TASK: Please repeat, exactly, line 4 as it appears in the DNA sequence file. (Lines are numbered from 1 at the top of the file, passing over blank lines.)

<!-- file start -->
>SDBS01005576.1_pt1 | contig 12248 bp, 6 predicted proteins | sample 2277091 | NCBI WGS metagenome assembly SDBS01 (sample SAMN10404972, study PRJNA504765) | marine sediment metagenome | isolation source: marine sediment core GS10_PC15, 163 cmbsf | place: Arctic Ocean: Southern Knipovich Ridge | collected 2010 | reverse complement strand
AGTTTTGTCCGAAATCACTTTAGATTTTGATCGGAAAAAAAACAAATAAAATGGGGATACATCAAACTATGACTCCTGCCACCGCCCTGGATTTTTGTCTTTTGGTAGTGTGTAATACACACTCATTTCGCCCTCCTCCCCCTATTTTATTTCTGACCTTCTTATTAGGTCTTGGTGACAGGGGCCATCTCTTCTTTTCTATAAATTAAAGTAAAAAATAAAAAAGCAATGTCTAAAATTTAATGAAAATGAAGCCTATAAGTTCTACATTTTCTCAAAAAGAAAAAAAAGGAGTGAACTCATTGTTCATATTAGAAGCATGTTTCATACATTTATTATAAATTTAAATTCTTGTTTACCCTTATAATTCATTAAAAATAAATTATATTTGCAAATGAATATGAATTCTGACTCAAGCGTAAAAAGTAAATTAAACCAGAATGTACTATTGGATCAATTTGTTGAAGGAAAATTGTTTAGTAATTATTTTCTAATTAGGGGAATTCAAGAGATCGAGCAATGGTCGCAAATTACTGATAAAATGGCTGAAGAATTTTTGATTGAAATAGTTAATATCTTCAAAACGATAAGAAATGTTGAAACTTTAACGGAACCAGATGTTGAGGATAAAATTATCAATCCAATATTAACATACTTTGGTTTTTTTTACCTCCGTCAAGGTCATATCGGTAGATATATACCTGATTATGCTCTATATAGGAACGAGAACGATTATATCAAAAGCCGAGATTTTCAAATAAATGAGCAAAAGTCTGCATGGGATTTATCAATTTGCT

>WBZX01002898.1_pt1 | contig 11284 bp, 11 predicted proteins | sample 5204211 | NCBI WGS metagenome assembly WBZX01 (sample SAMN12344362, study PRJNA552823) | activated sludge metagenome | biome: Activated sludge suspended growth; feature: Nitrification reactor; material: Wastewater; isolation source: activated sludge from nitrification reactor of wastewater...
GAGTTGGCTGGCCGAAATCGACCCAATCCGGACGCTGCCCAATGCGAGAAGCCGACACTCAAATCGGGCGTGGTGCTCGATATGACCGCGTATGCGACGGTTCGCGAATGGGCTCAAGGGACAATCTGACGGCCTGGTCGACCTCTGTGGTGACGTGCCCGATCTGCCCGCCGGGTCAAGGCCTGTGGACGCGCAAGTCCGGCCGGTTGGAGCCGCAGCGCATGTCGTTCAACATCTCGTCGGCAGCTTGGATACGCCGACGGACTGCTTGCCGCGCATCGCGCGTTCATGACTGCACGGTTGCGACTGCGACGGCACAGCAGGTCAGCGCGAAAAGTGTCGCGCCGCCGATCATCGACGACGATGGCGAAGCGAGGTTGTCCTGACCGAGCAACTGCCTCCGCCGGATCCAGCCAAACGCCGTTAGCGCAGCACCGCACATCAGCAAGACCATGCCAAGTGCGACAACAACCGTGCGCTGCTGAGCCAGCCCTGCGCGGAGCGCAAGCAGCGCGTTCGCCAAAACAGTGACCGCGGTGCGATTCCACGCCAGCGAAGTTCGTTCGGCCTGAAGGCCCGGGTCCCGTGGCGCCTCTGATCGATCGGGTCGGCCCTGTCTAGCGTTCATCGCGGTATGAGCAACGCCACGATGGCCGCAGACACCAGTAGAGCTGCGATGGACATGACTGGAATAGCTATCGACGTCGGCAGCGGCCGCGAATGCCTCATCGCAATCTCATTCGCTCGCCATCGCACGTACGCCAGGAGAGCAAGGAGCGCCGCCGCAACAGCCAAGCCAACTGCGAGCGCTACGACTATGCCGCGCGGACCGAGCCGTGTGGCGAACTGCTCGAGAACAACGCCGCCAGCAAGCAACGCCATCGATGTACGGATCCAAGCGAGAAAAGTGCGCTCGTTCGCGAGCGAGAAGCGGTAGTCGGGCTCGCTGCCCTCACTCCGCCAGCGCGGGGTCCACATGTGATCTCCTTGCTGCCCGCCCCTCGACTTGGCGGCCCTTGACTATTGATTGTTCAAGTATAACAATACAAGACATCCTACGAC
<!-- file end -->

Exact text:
GAGTTGGCTGGCCGAAATCGACCCAATCCGGACGCTGCCCAATGCGAGAAGCCGACACTCAAATCGGGCGTGGTGCTCGATATGACCGCGTATGCGACGGTTCGCGAATGGGCTCAAGGGACAATCTGACGGCCTGGTCGACCTCTGTGGTGACGTGCCCGATCTGCCCGCCGGGTCAAGGCCTGTGGACGCGCAAGTCCGGCCGGTTGGAGCCGCAGCGCATGTCGTTCAACATCTCGTCGGCAGCTTGGATACGCCGACGGACTGCTTGCCGCGCATCGCGCGTTCATGACTGCACGGTTGCGACTGCGACGGCACAGCAGGTCAGCGCGAAAAGTGTCGCGCCGCCGATCATCGACGACGATGGCGAAGCGAGGTTGTCCTGACCGAGCAACTGCCTCCGCCGGATCCAGCCAAACGCCGTTAGCGCAGCACCGCACATCAGCAAGACCATGCCAAGTGCGACAACAACCGTGCGCTGCTGAGCCAGCCCTGCGCGGAGCGCAAGCAGCGCGTTCGCCAAAACAGTGACCGCGGTGCGATTCCACGCCAGCGAAGTTCGTTCGGCCTGAAGGCCCGGGTCCCGTGGCGCCTCTGATCGATCGGGTCGGCCCTGTCTAGCGTTCATCGCGGTATGAGCAACGCCACGATGGCCGCAGACACCAGTAGAGCTGCGATGGACATGACTGGAATAGCTATCGACGTCGGCAGCGGCCGCGAATGCCTCATCGCAATCTCATTCGCTCGCCATCGCACGTACGCCAGGAGAGCAAGGAGCGCCGCCGCAACAGCCAAGCCAACTGCGAGCGCTACGACTATGCCGCGCGGACCGAGCCGTGTGGCGAACTGCTCGAGAACAACGCCGCCAGCAAGCAACGCCATCGATGTACGGATCCAAGCGAGAAAAGTGCGCTCGTTCGCGAGCGAGAAGCGGTAGTCGGGCTCGCTGCCCTCACTCCGCCAGCGCGGGGTCCACATGTGATCTCCTTGCTGCCCGCCCCTCGACTTGGCGGCCCTTGACTATTGATTGTTCAAGTATAACAATACAAGACATCCTACGAC